you know, I love it. And I think that’s kind of getting into the more tactical, which is let’s go there now. Right? And I think, you know, to kind of wrap up the first point is a lot of people don’t go to Video, or they don’t do video Well, because they get stuck on I don’t know what I’m going to say right? So the end of the day, your point Micah and to Seth Golden’s credit as well, is that tell a story right? Like what is the story that you go back and tell to co-workers what’s the story you go back and tell a spouse or to a loved one something that was funny, somebody that was entertaining somebody was heartwarming, like started like those stories that that that you feel those the stories that you want to tell right now. And what I see a lot of our real estate agent partners and clients doing is talking about houses, right, three bedrooms, two baths listed 1000 square feet, granite counters, tile, okay, there’s no emotion there. Right? Right. Rather, you know, you could talk about that. But you could say like, imagine having all of your favorite people around this kitchen island, right? Here you go. How would that make you feel? Do you imagine? Just that feeling the sensation of inviting people to your home for the first time. Like now it’s like, oh, my goodness, I can feel myself there. Right. You did the same thing. You talked about the granite countertops. But you told a story, right?

Micah Dyson 13:43
Around it.

around it. Yeah, you paint a picture. A lot of something I was just something just popped my head here. In addition, doing film so I started out as an art major I love to draw film was my way of getting a degree actually out of it. One of the things that I loved to sketch my son thankfully, he’s he’s inherited that gene from both my wife and I. Yeah, totally. One thing I tell people what back when I was really drawing, and that was shown to me is you got to get out. And this applies to anything, this applies to film, this applies to anything you got to get in and you just gotta, you just got to rough it out. And you just got to get in there. So I would suggest one of my suggestions to Well, when I was an artist was Don’t think about the nose. If you’re drawing I love the human form. And I took tons of figure drawing loved all that. Don’t think about the nose or just the eye, or the finger the thumb. It’s the whole body. It’s the energy. It’s the space that occupies think of that. Just a rough it out really sketching, you know, it’s called sketching for a reason. It’s not called perfect. We’re not we’re not robots. Yeah, get in there and rough it out. So and then slowly. It’s like, you know, clay or plaster, you start hacking away at it. And slowly the form reveals itself. And so this film is like that video is like that. Get out there and do a couple of shots, you know, and you’re going to stumble, you’re going to Oh, I forgot what I was saying. Fine. Do it again. Rough it out, take many practices, 10,000 shots, whatever, different, you know, just do it. Eventually, it becomes you.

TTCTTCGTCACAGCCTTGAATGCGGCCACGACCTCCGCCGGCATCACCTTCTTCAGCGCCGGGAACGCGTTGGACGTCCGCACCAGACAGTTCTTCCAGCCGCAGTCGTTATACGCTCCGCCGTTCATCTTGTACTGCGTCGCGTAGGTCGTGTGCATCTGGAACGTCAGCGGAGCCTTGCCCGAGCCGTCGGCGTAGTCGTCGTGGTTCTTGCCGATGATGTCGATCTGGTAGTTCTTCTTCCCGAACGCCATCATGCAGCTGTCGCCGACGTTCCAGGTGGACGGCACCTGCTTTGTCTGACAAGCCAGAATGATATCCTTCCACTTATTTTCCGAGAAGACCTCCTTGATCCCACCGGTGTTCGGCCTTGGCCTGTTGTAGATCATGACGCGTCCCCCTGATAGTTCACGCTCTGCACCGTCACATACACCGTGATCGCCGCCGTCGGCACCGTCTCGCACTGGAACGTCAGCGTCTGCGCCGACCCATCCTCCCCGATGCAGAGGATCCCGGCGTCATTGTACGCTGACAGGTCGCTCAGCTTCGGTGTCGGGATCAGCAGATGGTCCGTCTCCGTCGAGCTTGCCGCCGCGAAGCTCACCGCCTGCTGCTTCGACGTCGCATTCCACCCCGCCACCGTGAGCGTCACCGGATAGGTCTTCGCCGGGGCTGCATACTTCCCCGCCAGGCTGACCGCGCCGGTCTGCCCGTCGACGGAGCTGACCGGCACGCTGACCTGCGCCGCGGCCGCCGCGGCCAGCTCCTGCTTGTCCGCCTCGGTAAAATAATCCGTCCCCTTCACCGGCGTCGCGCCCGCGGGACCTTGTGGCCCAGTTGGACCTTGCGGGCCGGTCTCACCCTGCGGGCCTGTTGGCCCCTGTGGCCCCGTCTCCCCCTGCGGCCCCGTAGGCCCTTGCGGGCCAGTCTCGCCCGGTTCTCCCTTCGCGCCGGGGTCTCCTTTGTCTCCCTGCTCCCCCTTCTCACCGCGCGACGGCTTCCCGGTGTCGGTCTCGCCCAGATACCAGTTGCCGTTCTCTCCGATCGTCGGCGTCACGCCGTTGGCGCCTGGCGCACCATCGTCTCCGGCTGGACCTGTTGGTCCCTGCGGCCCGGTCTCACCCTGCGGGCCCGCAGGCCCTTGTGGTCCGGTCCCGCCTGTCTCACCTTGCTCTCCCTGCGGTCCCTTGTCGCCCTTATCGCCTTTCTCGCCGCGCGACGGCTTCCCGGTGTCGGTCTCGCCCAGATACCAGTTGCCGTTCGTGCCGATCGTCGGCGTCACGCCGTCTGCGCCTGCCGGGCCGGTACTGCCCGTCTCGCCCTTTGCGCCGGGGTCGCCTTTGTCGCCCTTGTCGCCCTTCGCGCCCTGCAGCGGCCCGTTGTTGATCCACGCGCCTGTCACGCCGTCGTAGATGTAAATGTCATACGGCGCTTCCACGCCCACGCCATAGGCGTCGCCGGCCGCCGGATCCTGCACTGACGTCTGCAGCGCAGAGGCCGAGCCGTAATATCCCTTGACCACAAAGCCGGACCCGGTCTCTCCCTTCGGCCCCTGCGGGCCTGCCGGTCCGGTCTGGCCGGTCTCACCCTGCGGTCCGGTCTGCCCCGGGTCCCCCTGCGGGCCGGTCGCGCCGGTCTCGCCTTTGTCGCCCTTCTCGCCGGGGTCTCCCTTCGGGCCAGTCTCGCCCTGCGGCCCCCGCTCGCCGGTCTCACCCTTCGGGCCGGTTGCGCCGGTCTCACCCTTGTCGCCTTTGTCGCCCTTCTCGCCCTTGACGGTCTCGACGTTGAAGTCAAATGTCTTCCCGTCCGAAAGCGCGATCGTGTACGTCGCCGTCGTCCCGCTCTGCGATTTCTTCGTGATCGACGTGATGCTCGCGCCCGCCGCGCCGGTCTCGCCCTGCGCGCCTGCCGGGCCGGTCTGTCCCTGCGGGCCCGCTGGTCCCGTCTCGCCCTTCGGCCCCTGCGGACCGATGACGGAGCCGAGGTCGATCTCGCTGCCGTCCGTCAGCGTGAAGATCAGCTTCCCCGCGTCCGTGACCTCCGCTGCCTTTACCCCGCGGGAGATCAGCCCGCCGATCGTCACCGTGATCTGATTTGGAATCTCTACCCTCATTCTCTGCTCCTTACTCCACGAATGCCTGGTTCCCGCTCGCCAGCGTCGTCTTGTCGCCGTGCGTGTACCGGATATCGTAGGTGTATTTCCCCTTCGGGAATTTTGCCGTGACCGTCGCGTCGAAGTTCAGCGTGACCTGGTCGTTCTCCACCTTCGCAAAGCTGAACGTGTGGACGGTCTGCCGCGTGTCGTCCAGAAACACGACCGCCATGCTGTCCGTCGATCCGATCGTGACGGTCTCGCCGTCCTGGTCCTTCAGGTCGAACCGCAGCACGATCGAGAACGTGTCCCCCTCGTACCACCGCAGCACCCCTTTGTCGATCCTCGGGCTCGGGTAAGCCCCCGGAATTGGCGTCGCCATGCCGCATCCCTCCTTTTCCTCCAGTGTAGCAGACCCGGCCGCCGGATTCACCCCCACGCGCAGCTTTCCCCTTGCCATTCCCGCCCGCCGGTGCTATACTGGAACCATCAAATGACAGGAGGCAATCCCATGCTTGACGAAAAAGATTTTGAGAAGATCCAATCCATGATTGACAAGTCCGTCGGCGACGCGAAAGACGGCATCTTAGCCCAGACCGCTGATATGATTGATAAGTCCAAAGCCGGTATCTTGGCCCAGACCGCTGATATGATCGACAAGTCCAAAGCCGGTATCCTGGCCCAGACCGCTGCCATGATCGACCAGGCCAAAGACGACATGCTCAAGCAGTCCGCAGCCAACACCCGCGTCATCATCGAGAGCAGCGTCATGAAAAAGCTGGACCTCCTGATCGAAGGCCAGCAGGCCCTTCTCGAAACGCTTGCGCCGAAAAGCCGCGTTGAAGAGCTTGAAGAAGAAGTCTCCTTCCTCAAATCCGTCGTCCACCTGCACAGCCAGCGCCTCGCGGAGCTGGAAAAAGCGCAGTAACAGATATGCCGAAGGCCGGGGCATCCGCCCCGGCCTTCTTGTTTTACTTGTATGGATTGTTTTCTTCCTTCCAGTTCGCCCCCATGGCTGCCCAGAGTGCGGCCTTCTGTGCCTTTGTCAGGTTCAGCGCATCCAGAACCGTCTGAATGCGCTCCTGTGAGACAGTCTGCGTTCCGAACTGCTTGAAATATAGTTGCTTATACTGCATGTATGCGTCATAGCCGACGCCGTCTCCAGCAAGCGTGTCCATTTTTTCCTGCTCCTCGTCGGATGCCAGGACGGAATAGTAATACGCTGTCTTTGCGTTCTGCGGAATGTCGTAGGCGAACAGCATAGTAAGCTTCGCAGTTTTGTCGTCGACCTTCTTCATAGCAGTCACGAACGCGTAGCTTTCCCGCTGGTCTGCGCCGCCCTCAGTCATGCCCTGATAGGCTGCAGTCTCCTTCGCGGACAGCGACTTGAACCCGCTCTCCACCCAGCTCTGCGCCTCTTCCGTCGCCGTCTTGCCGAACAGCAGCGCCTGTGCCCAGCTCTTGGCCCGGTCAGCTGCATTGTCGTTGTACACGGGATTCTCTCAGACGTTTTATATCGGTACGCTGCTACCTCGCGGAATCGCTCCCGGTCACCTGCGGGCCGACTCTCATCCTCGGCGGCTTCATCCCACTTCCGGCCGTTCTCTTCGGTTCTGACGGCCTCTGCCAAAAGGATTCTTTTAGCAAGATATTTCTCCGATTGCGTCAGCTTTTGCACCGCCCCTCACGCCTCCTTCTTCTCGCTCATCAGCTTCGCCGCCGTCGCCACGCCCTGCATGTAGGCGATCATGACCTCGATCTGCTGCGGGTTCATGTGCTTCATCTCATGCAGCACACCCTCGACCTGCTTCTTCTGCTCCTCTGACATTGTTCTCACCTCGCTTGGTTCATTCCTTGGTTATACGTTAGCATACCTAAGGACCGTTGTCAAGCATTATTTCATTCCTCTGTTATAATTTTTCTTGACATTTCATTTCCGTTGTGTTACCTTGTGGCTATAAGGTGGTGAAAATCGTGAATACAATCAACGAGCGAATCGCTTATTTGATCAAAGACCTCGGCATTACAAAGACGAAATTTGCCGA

Justin Stoddart 15:16
Yeah. Micah saw when I was getting ready for this the show today. There wasn’t a lot of prep was there. I was like, Alright, man, let’s get the lights on. Let’s keep going. And I’ll tell you that doesn’t. I probably done closest I would say maybe close to 500 to 750 live videos. Yeah. So and I don’t say that to brag, by any means. But it’s just like riding a bike. It’ll get comfortable. You know, one of my mentors told me this. He said, Your first hundred videos aren’t for your audience anyway, forget about your audience. It’s about you finding out what you want to talk about and what you’re passionate about. Right? That’s great. And so for me, like, this is why I’m passionate about is really poured into real estate agents, helping them think bigger, right, so that they can have a better business and have more impact and have more options. That’s my passion. And so it comes really nice to me now because I’ve, I’ve found but it took a lot of time to find out what I really wanted to talk about. What lit me up? Yes, because that’s what’s helped me find my tribe, right is that it’s gonna, like the right people are going to feel something and be like, hey, that’s my guy.

Micah Dyson 16:13
Right? And they’ll go towards you. That’s right. Yes. attraction. Yes.

Justin Stoddart 16:18
So, back to a couple of the more kind of logistics tactical items. Okay. So let’s talk about you recommend maybe having three bullet points? Correct. Okay, not having everything scripted out as ever you want to say, right, because that turns you like into this and your heads down? And you’re and then you might shed no emotion? Exactly. Yeah,

Micah Dyson 16:36
I would say three, I was half joking. We have average intelligence, I’m writing about three threes. And number three is like a magic number for us. So you know, if it’s the top three reasons you should buy now the top three ways to get clients to list their homes, the top three, you know, etc, etc. Think of three things bullet points, do all the writing you want to get on paper, internal and but know that when you’re in front of that camera, it’s going to be the bullet points that you’re going to remember, unless you’re some super intelligent person, three bullet points are going to be and that’s about all we can store. And if you’re having a camera pointed at you, there’s only so much you Oh, there’s only so much you can you’re going to be able to remember.